Category Archives: Weight Loss

What You Eat After Exercise Matters

What You Eat After Exercise Matters


Many of the health benefits of aerobic exercise are due to the most recent exercise session. The nature of these benefits can be greatly affected by the food you eat afterwards.

Differences in what you eat after exercise produce different effects on your body’s metabolism.

Specifically, the study found that exercise enhanced insulin sensitivity, particularly when meals eaten after the exercise session contained relatively low carbohydrate content.

Interestingly, when the research subjects in this study ate relatively low-calorie meals after exercise, this did not improve insulin sensitivity any more than when they ate enough calories to match what they expended during exercise.

This suggests that you don’t have to starve yourself after exercise to still reap some of the important health benefits.

Enhanced insulin sensitivity means that it is easier for your body to take up sugar from your bloodstream into tissues like muscles, where it can be stored or used as fuel. Impaired insulin sensitivity, also known as insulin resistance is a hallmark of Type II diabetes, as well as being a major risk factor for other chronic diseases.

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Healthy Weight

Healthy Weight

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A Few Extra Pounds Linked to a Longer Life

A Few Extra Pounds Linked to a Longer Life

Extra Weight

By Dr. Mercola

Provocative new research involving data from nearly 3 million adults suggests that a having an overweight body mass index (BMI) may be linked to a longer life than one that puts you within a “normal” weight range.

The research, which analyzed 97 studies in all, found that people with BMIs under 30 but above normal (the overweight range) had a 6 percent lower risk of dying from all causes than those who were normal weight, while those whose BMIs fell into the obese range were 18 percent more likely to die of any cause.1 The researchers wrote:

“Relative to normal weight … overweight was associated with significantly lower all-cause mortality.”

Do a Few Extra Pounds Make You Healthier?

The study results imply, at least superficially, that carrying some extra weight may help you live longer … or at the very least may not be as unhealthy as it’s made out to be. In a JAMA editorial, Steven Heymsfield, M.D. and William Cefalu, M.D. highlighted this notion:2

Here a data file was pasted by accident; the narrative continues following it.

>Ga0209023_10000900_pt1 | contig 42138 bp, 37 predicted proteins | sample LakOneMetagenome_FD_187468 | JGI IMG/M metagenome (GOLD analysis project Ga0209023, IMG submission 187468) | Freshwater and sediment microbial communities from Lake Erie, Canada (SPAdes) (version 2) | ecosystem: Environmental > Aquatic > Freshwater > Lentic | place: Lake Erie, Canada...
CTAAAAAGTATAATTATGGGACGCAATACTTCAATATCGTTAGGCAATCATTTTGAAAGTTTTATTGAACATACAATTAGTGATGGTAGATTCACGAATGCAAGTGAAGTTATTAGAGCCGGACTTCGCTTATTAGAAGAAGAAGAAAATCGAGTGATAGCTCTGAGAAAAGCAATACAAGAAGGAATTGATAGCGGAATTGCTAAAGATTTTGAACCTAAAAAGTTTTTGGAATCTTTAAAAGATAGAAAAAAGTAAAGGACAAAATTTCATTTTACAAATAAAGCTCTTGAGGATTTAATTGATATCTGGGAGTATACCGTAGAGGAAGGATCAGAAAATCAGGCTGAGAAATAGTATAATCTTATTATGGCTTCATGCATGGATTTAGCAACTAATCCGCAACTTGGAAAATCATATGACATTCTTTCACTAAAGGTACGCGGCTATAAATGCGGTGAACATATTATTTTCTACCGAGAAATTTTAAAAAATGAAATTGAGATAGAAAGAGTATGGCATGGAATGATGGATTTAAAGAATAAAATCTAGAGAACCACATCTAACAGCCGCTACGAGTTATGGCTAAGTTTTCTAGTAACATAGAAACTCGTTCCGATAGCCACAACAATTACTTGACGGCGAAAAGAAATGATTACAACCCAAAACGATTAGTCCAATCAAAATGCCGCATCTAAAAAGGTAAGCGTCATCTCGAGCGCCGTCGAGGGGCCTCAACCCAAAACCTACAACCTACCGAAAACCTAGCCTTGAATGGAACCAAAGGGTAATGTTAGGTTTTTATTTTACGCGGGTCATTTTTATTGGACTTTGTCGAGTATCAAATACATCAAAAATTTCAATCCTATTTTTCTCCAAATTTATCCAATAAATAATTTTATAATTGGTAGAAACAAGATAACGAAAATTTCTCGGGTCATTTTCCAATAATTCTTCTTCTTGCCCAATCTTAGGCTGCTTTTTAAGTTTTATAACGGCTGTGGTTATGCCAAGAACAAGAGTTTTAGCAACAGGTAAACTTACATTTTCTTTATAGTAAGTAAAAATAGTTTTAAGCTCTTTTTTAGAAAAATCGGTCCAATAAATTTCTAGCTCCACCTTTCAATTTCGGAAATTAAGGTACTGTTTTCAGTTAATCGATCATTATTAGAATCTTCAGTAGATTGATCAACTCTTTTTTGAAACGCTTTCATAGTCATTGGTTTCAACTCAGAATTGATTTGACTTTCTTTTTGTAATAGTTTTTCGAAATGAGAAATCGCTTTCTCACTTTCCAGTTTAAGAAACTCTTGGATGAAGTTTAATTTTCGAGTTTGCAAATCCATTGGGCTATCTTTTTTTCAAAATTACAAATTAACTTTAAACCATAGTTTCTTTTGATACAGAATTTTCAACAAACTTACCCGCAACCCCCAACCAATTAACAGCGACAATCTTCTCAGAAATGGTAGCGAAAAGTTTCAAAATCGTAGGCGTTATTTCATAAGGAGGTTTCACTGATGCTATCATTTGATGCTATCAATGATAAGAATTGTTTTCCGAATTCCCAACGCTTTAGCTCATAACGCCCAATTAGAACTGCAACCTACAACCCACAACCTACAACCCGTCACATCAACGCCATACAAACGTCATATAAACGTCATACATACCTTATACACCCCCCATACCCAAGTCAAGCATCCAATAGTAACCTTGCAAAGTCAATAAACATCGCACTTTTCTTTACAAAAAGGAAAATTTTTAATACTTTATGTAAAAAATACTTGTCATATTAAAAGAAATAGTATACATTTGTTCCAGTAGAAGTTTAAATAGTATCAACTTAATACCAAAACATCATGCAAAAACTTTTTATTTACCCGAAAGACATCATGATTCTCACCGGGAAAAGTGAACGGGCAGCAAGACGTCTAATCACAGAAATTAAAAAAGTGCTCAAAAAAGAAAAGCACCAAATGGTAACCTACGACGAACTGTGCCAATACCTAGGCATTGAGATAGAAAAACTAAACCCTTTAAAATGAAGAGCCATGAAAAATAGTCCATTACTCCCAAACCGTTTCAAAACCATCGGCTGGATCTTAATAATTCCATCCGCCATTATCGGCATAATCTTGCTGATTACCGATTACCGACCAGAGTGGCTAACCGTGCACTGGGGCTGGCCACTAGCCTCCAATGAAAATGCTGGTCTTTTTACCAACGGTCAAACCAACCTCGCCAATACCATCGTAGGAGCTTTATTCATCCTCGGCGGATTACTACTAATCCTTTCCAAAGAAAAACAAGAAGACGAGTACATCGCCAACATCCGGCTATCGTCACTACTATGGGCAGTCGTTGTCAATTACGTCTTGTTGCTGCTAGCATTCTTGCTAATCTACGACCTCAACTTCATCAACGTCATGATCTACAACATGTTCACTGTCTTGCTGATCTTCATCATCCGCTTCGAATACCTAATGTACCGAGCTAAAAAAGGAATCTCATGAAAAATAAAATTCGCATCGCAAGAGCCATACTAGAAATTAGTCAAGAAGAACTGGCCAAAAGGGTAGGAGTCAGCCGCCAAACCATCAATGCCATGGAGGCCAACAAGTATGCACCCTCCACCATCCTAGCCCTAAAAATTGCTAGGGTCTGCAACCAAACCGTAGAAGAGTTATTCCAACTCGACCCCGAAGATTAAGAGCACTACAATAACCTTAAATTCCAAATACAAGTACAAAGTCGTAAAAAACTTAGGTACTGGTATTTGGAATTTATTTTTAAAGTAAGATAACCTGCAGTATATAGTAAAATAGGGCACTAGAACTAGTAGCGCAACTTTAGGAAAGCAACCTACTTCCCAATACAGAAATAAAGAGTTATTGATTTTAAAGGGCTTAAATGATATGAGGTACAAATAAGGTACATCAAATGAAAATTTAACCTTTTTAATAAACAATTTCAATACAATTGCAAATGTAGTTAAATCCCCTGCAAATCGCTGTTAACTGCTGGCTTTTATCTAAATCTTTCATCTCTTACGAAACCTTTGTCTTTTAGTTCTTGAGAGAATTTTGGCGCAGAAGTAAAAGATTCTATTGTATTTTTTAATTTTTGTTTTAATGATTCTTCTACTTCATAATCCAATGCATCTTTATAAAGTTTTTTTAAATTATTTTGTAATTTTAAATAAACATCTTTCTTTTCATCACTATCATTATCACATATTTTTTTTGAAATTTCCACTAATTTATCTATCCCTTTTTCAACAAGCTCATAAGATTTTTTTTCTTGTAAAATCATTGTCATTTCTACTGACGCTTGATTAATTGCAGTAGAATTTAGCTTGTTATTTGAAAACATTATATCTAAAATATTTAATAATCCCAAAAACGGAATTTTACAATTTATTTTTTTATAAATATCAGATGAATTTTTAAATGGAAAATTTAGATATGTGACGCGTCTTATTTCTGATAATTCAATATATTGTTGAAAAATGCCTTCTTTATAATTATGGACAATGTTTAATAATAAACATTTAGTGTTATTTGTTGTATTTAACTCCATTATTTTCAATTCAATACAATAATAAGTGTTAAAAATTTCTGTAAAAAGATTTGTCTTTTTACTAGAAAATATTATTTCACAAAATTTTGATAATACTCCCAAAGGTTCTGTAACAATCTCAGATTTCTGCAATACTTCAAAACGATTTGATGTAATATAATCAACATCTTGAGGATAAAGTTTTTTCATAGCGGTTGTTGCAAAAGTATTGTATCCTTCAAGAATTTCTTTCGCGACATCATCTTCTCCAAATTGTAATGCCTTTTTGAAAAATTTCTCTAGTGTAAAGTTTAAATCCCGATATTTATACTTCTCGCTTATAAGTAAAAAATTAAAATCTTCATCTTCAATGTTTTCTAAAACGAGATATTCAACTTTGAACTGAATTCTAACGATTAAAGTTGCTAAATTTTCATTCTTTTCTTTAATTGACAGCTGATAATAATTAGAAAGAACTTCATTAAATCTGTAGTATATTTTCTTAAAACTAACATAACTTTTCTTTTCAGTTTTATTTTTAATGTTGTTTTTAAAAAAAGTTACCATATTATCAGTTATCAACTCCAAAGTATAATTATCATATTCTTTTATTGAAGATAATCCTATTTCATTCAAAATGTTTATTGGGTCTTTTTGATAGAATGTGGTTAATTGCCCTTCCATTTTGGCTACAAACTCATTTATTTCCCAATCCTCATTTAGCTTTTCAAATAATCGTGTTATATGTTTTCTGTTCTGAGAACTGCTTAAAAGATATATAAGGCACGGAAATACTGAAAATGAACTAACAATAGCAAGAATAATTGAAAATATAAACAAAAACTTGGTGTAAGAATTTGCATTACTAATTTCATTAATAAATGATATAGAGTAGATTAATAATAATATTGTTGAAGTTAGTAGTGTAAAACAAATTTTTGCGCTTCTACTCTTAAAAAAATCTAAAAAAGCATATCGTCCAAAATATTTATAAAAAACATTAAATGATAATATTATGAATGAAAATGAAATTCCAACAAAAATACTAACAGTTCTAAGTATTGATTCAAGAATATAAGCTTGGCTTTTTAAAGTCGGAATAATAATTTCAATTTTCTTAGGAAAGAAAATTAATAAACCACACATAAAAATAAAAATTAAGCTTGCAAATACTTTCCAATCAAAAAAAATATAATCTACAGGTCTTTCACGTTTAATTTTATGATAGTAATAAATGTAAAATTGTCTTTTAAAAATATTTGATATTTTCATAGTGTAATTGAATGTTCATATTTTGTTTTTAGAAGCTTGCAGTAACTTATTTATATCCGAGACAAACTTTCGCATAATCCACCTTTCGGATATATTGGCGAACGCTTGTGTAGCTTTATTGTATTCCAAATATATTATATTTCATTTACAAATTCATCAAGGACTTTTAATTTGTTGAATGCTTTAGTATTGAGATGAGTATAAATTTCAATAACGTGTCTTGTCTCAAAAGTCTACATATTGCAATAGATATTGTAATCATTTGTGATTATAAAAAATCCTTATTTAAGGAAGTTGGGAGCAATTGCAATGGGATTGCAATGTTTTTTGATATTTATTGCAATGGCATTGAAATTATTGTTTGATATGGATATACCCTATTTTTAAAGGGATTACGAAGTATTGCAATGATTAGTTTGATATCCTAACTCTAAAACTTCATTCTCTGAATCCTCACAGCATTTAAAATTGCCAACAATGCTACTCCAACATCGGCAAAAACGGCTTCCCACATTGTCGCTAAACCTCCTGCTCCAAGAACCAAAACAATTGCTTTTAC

“The presence of a wasting disease, heart disease, diabetes, renal dialysis, or older age are all associated with an inverse relationship between BMI and mortality rate, an observation termed the obesity paradox or reverse epidemiology.

The optimal BMI linked with lowest mortality in patients with chronic disease may be within the overweight and obesity range.

Even in the absence of chronic disease, small excess amounts of adipose tissue may provide needed energy reserves during acute catabolic illnesses, have beneficial mechanical effects with some types of traumatic injuries, and convey other salutary effects that need to be investigated in light of the studies … “

Indeed, it is quite possible to be overweight and healthy, just as it’s possible to be normal weight and unhealthy. But for the vast majority of those who carry around extra pounds, health problems will often result.

The study has been heavily criticized for painting an overly simplistic picture of a very complex situation. For instance, it doesn’t tell you whether those living longer were afflicted with more chronic disease or whether their quality of life was otherwise impacted. And even more importantly, it used only BMI as a measure of body composition, and this is a highly flawed technique.

Many studies, such as one published in the Journal of the American College of Cardiology,3 have actually found that a high BMI was associated with a lower risk of death, a phenomenon known as the “obesity paradox.” But these findings are typically only examples of how BMI is such a flawed measurement tool …

Why BMI is a Flawed Measurement Tool

If you’d like to know how much body fat you have and whether or not your levels put you into a weight category that might lead to health problems, most public health agencies, and therefore most physicians, promote the use of the BMI, which gauges weight in relation to height. But this method is quite flawed, as research suggests it may underestimate obesity rates and misclassify up to one-quarter of men and nearly half of women.4 According to lead author Dr. Eric Braverman, president of the nonprofit Path Foundation in New York City:5

“Based on BMI, about one-third of Americans are considered obese, but when other methods of measuring obesity are used, that number may be closer to 60%.”

One of the primary reasons why BMI is such a flawed measurement tool is that it uses weight as a measure of risk, when it is actually a high percentage of body fat that makes a person have an increased disease risk. Your weight takes into account your bone structure, for instance, so a big-boned person may weigh more, but that certainly doesn’t mean they have more body fat.